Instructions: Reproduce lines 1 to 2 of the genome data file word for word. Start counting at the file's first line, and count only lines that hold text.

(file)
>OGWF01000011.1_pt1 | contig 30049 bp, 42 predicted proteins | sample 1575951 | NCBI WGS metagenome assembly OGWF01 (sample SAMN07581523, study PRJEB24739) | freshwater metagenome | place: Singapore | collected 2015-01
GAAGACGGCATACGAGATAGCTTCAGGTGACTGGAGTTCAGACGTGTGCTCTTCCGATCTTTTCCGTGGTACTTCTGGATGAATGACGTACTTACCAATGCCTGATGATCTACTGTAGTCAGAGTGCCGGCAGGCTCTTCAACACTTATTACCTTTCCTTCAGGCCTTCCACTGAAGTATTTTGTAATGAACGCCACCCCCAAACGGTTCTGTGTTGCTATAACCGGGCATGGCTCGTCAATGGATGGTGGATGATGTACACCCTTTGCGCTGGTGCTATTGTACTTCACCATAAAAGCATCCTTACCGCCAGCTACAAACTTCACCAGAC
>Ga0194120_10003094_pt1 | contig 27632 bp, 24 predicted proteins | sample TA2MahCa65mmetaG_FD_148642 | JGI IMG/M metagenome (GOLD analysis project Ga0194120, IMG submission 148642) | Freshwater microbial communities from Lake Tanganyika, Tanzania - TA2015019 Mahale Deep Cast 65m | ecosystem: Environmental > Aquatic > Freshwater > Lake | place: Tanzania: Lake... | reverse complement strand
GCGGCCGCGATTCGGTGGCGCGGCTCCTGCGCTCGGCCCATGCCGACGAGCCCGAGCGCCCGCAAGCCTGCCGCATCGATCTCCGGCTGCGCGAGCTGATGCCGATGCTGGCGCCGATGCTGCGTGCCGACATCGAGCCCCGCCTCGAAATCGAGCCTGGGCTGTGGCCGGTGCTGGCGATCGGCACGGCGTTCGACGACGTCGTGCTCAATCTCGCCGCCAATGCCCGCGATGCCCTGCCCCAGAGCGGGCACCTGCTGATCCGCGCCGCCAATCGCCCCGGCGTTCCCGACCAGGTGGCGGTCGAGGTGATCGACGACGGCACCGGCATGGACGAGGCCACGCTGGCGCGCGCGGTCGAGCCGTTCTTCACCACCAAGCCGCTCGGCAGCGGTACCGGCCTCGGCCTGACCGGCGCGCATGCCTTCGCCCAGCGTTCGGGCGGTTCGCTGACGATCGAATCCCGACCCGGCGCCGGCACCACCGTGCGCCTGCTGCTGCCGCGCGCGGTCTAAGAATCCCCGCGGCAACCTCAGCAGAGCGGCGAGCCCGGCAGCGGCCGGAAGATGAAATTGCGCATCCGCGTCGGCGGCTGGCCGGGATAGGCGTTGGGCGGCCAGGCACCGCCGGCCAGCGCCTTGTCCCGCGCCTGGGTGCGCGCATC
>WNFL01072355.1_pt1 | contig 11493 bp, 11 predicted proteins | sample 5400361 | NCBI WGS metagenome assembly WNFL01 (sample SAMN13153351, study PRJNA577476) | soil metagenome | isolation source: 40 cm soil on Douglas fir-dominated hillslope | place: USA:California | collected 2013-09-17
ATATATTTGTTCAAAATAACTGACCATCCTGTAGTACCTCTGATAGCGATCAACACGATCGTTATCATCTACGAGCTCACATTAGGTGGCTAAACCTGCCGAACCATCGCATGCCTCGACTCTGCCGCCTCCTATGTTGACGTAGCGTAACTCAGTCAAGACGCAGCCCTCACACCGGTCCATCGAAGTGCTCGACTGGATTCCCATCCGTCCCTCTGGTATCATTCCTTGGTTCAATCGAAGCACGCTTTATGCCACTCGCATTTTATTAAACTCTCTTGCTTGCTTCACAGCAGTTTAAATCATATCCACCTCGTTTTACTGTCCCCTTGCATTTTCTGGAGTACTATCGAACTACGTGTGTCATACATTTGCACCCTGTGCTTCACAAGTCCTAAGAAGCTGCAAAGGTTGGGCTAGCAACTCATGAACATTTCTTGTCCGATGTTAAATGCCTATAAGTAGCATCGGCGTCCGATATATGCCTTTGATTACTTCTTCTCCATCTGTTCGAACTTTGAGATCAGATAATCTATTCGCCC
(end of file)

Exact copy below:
>OGWF01000011.1_pt1 | contig 30049 bp, 42 predicted proteins | sample 1575951 | NCBI WGS metagenome assembly OGWF01 (sample SAMN07581523, study PRJEB24739) | freshwater metagenome | place: Singapore | collected 2015-01
GAAGACGGCATACGAGATAGCTTCAGGTGACTGGAGTTCAGACGTGTGCTCTTCCGATCTTTTCCGTGGTACTTCTGGATGAATGACGTACTTACCAATGCCTGATGATCTACTGTAGTCAGAGTGCCGGCAGGCTCTTCAACACTTATTACCTTTCCTTCAGGCCTTCCACTGAAGTATTTTGTAATGAACGCCACCCCCAAACGGTTCTGTGTTGCTATAACCGGGCATGGCTCGTCAATGGATGGTGGATGATGTACACCCTTTGCGCTGGTGCTATTGTACTTCACCATAAAAGCATCCTTACCGCCAGCTACAAACTTCACCAGAC